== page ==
If you visit Starbucks regularly, you may have been lured into joining its loyalty program, Starbucks Rewards. And if you weren’t paying careful attention, you might not realize the evil genius behind this program.
Yes, Starbucks is on a mission to get you to drink its coffee, buy its food and keep coming back for more. That’s what every business does, though. Starbucks reported $19.6 billion in revenue last year, and approximately 20 percent of customer transactions take place on its app.
But what happens when a company makes promises for rewards points in exchange for purchases, only to water down the currency?
That’s what Starbucks did. Taking a page from the playbook of the leaders of the loyalty program world — credit card points, frequent flier miles, and hotel points — Starbucks took what its customer base generally viewed as a good thing and made it more difficult to earn points and redeem rewards.
Starbucks calls its rewards points “Stars,” and until recently, customers were awarded a complimentary item of their choosing after accruing 12 Stars. Starbucks recently shifted its program away from a simple system of one Star per visit to a rather complicated system whereby customers accrue Stars based on dollars spent.
But Starbucks didn’t simply change the program so that customers would accrue one Star for each dollar spent. That would mean a complimentary reward would cost only $12. Instead, Starbucks rewrote the rules entirely, introducing a complicated formula that grants two Stars for every dollar spent, with a complimentary item awarded once a customer has tallied 125 Stars.
That places the dollar value of a complimentary item at $62.50. Starbucks probably didn’t think the average customer would figure that out.
I have a hard time with the Starbucks Rewards program for good reason — I’m a Starbucks junkie. I’m not proud to admit it, and perhaps in a bygone era I’d be smoking unfiltered Camel cigarettes, but Starbucks is my go-to thing when it’s time to get down to business.
I joined Starbucks Rewards in October of 2014, and by December I had achieved Gold status. Congratulations, Ms. Monsell, you’re great at spending money.
Starbucks sent me a shiny, gold-colored, personalized membership card in the mail. I mention that it’s gold-colored because the fine print in Starbucks’ membership program points out that the card is not actually made of gold.
In the old system, in addition to granting members one Star per visit, Starbucks issued personalized promotions through the app, known as “challenges,” which would promise extra Stars for certain types of purchases, known as “Bonus Stars.” An example of such a promotion would be “Buy 3 lattes by June 1 and earn 6 Bonus Stars. Stars will automatically appear in your account by June 10.”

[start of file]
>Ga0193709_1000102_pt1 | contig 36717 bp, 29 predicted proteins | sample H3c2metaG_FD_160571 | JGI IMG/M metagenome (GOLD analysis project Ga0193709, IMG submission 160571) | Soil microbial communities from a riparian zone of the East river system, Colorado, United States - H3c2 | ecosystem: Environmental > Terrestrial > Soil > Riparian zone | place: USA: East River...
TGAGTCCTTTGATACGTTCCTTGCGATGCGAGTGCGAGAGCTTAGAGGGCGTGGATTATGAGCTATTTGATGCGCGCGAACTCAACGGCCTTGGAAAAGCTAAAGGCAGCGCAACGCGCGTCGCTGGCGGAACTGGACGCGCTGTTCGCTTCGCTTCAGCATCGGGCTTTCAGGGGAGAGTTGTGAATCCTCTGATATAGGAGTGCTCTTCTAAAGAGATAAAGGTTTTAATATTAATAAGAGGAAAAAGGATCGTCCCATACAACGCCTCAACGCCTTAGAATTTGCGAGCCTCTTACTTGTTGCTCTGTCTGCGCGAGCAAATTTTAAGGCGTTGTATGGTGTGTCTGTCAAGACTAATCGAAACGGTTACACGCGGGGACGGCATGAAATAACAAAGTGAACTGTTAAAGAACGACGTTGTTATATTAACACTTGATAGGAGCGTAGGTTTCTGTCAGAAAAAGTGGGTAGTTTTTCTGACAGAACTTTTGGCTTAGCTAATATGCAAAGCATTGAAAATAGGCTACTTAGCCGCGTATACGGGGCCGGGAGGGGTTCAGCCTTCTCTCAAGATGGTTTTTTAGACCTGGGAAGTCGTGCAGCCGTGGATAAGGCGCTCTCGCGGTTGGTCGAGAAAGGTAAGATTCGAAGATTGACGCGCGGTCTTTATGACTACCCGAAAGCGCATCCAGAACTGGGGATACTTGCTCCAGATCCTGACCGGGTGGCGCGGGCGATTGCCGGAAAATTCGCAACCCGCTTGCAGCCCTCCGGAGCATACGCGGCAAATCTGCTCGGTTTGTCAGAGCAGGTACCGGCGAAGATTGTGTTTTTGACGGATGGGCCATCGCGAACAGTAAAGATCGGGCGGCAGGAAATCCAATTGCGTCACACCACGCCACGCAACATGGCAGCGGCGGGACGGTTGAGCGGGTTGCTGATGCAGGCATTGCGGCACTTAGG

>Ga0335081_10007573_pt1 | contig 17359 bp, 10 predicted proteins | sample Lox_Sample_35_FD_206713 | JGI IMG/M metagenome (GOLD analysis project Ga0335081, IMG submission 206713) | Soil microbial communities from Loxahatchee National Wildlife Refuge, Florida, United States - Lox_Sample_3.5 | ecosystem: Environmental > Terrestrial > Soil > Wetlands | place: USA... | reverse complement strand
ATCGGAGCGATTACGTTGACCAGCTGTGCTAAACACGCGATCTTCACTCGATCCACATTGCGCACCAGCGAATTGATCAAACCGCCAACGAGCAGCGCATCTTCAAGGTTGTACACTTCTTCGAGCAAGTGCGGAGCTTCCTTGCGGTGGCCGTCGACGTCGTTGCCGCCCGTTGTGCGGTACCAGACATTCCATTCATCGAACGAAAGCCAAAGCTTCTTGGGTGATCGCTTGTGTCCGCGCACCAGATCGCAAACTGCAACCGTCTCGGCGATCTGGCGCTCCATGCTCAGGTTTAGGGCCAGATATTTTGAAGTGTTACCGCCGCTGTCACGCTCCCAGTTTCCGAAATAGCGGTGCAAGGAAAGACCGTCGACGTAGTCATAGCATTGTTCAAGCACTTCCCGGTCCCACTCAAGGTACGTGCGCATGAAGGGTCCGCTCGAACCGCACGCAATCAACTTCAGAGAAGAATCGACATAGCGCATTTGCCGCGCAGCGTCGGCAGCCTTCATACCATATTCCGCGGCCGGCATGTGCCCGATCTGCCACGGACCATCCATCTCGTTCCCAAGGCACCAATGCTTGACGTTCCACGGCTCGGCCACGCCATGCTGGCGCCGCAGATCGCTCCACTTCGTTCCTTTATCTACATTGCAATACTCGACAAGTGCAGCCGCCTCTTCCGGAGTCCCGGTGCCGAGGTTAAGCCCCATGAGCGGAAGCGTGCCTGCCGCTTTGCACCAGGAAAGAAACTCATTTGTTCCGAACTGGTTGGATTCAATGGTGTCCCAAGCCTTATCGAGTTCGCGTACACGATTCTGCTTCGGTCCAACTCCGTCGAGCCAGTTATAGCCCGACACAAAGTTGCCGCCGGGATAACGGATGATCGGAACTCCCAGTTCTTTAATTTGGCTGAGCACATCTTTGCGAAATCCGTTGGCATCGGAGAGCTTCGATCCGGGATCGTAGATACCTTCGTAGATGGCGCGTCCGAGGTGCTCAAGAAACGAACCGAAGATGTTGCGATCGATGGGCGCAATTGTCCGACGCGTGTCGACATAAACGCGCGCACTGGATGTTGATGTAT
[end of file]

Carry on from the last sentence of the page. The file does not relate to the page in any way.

My experience with challenges was frustrating, to say the least. Spending money on Starbucks’ schedule was the easy part. But getting Starbucks to turn over the Bonus Stars, I discovered, was difficult. Stars would not automatically appear on my app as promised. I had to routinely call Starbucks customer service, which would review my account, verify my purchases, and manually add the Stars.
They were always pleasant and quick to issue the Stars, but it happened so frequently that I wondered if the omission wasn’t by design.
More recently, I searched Starbucks’ help site, which features this very problem as a Frequently Asked Question. The answer draws attention to the complexity of the hoops through which customers must jump to earn the Stars — from codes, to points, to formulas. It’s mind-numbing.
Between the watering down of the value of Stars and the time involved in asking for Stars that should automatically appear, this program suddenly feels like it requires a bigger investment — both in dollars and in time.
Like a frequent flier program, Starbucks’ Stars now expire after six months if the customer hasn’t accrued enough for a complimentary item in that period.
By using its app, you agree that Starbucks:
- collects your data, including information on your phone and posted to social media, and shares it with third-party companies for marketing purposes;
- tracks your activity — because despite the existence of Do Not Track browser settings, Starbucks discloses that it doesn’t respond to anti-tracking software;
- should be indemnified by you for any use or misuse of its site, including payment of its attorneys’ fees;
- disavows all liability related to losses due to “communications failure, theft, destruction or unauthorized access to Starbucks’ records, programs or services.”
In other words, use at your own risk. And if the 2015 attack on Starbucks’ mobile payment system wasn’t a wake-up call that risk is out there, perhaps you need an espresso shot in that venti Pike Place roast you’ve ordered.
But, you know — you might just consider paying in cash.